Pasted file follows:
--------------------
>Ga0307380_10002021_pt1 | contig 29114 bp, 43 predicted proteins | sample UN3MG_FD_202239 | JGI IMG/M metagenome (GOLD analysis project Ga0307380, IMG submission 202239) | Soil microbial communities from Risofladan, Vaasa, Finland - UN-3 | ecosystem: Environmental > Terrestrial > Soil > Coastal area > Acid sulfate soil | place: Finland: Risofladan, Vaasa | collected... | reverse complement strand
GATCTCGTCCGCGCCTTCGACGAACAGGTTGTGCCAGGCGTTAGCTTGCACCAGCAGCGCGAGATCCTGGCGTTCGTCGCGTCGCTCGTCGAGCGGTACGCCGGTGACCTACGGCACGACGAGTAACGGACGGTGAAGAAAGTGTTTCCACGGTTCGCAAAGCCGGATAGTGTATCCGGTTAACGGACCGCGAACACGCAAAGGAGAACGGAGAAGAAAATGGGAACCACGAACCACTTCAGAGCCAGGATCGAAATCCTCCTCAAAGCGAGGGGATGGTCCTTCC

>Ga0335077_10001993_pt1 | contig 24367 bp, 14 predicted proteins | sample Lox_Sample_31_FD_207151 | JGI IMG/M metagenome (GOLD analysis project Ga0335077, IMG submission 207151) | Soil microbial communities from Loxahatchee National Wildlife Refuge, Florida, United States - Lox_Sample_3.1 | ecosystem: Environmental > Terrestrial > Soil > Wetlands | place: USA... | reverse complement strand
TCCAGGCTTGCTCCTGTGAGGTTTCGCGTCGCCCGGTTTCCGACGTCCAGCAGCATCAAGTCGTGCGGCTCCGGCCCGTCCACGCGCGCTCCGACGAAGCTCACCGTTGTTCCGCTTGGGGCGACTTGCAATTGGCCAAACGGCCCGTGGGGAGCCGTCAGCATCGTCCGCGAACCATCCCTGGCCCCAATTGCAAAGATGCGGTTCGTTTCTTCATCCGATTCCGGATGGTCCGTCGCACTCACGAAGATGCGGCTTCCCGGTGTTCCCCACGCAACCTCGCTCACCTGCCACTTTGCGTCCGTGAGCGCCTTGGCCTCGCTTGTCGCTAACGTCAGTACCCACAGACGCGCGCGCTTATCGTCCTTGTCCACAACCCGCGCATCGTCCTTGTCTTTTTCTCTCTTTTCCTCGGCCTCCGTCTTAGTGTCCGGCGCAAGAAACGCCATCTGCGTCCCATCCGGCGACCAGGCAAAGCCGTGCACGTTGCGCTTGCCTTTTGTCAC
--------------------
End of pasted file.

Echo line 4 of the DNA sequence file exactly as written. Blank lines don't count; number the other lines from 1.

TCCAGGCTTGCTCCTGTGAGGTTTCGCGTCGCCCGGTTTCCGACGTCCAGCAGCATCAAGTCGTGCGGCTCCGGCCCGTCCACGCGCGCTCCGACGAAGCTCACCGTTGTTCCGCTTGGGGCGACTTGCAATTGGCCAAACGGCCCGTGGGGAGCCGTCAGCATCGTCCGCGAACCATCCCTGGCCCCAATTGCAAAGATGCGGTTCGTTTCTTCATCCGATTCCGGATGGTCCGTCGCACTCACGAAGATGCGGCTTCCCGGTGTTCCCCACGCAACCTCGCTCACCTGCCACTTTGCGTCCGTGAGCGCCTTGGCCTCGCTTGTCGCTAACGTCAGTACCCACAGACGCGCGCGCTTATCGTCCTTGTCCACAACCCGCGCATCGTCCTTGTCTTTTTCTCTCTTTTCCTCGGCCTCCGTCTTAGTGTCCGGCGCAAGAAACGCCATCTGCGTCCCATCCGGCGACCAGGCAAAGCCGTGCACGTTGCGCTTGCCTTTTGTCAC